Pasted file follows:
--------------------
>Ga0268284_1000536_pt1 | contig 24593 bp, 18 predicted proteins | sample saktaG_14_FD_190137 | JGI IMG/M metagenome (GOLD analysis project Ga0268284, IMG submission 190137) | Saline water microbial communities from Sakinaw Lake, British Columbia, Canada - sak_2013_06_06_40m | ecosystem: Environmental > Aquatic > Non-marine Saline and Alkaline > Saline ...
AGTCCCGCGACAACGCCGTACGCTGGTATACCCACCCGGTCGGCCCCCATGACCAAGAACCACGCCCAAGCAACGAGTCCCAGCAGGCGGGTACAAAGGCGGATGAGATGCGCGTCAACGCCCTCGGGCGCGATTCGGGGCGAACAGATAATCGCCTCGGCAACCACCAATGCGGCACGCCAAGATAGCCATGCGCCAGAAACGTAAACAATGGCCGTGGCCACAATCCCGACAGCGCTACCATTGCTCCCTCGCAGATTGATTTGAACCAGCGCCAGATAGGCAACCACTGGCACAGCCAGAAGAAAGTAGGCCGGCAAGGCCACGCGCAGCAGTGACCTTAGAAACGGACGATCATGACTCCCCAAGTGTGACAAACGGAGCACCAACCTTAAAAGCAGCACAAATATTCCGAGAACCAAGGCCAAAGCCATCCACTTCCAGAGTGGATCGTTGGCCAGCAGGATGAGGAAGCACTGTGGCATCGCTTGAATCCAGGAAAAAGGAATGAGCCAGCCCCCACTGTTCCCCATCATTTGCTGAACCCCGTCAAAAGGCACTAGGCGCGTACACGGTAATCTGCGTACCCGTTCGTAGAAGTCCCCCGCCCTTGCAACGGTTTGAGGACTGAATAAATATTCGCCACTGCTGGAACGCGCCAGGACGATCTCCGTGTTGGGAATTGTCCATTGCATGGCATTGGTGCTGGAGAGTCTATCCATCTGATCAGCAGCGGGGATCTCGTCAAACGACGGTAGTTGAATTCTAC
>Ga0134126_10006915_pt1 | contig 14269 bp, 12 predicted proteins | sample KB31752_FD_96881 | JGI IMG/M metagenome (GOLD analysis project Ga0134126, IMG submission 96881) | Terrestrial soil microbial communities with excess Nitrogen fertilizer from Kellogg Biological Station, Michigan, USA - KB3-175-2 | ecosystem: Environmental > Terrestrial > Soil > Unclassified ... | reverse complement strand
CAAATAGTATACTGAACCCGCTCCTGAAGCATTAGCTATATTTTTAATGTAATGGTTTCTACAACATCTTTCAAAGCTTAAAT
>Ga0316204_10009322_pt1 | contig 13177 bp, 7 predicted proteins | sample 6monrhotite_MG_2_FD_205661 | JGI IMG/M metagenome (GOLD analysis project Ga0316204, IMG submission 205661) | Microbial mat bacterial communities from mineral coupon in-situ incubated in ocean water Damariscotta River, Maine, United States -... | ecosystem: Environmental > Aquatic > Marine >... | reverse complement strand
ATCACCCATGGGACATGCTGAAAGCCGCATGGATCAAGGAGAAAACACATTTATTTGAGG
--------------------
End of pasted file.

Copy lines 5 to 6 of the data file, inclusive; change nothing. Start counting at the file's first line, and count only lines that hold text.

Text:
>Ga0316204_10009322_pt1 | contig 13177 bp, 7 predicted proteins | sample 6monrhotite_MG_2_FD_205661 | JGI IMG/M metagenome (GOLD analysis project Ga0316204, IMG submission 205661) | Microbial mat bacterial communities from mineral coupon in-situ incubated in ocean water Damariscotta River, Maine, United States -... | ecosystem: Environmental > Aquatic > Marine >... | reverse complement strand
ATCACCCATGGGACATGCTGAAAGCCGCATGGATCAAGGAGAAAACACATTTATTTGAGG